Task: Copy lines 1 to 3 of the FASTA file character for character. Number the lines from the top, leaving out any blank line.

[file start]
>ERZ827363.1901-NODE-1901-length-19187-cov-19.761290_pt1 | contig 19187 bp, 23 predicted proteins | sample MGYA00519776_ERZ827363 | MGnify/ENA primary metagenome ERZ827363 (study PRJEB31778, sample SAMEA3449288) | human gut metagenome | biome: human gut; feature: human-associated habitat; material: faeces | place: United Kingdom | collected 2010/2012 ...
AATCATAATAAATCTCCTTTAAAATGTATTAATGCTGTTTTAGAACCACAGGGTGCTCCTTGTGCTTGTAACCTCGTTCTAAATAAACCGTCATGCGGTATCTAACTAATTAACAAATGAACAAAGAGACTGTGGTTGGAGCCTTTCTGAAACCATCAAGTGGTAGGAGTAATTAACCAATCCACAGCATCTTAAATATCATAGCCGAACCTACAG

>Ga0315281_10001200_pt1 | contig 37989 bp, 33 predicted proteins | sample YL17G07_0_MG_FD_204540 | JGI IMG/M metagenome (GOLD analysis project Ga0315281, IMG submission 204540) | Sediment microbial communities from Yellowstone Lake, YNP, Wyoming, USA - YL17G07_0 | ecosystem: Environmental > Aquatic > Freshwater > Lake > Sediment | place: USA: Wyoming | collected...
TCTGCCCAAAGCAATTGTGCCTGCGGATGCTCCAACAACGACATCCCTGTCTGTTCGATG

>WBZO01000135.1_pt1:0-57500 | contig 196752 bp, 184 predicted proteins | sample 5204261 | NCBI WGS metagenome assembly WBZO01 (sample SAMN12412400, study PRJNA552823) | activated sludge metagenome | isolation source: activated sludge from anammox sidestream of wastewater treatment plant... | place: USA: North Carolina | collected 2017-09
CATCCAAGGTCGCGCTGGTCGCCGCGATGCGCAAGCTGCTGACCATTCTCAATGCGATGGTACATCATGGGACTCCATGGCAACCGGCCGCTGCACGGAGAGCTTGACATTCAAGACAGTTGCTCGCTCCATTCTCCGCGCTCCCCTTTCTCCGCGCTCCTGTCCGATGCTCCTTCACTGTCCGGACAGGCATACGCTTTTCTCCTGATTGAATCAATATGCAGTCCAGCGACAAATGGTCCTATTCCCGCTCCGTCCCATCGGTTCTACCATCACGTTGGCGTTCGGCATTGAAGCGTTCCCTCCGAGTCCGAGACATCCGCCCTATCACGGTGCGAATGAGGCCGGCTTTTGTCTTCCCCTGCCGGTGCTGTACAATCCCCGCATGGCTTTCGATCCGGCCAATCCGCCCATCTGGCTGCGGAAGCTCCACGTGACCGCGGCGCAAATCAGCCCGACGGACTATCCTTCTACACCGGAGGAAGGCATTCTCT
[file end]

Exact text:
>ERZ827363.1901-NODE-1901-length-19187-cov-19.761290_pt1 | contig 19187 bp, 23 predicted proteins | sample MGYA00519776_ERZ827363 | MGnify/ENA primary metagenome ERZ827363 (study PRJEB31778, sample SAMEA3449288) | human gut metagenome | biome: human gut; feature: human-associated habitat; material: faeces | place: United Kingdom | collected 2010/2012 ...
AATCATAATAAATCTCCTTTAAAATGTATTAATGCTGTTTTAGAACCACAGGGTGCTCCTTGTGCTTGTAACCTCGTTCTAAATAAACCGTCATGCGGTATCTAACTAATTAACAAATGAACAAAGAGACTGTGGTTGGAGCCTTTCTGAAACCATCAAGTGGTAGGAGTAATTAACCAATCCACAGCATCTTAAATATCATAGCCGAACCTACAG

>Ga0315281_10001200_pt1 | contig 37989 bp, 33 predicted proteins | sample YL17G07_0_MG_FD_204540 | JGI IMG/M metagenome (GOLD analysis project Ga0315281, IMG submission 204540) | Sediment microbial communities from Yellowstone Lake, YNP, Wyoming, USA - YL17G07_0 | ecosystem: Environmental > Aquatic > Freshwater > Lake > Sediment | place: USA: Wyoming | collected...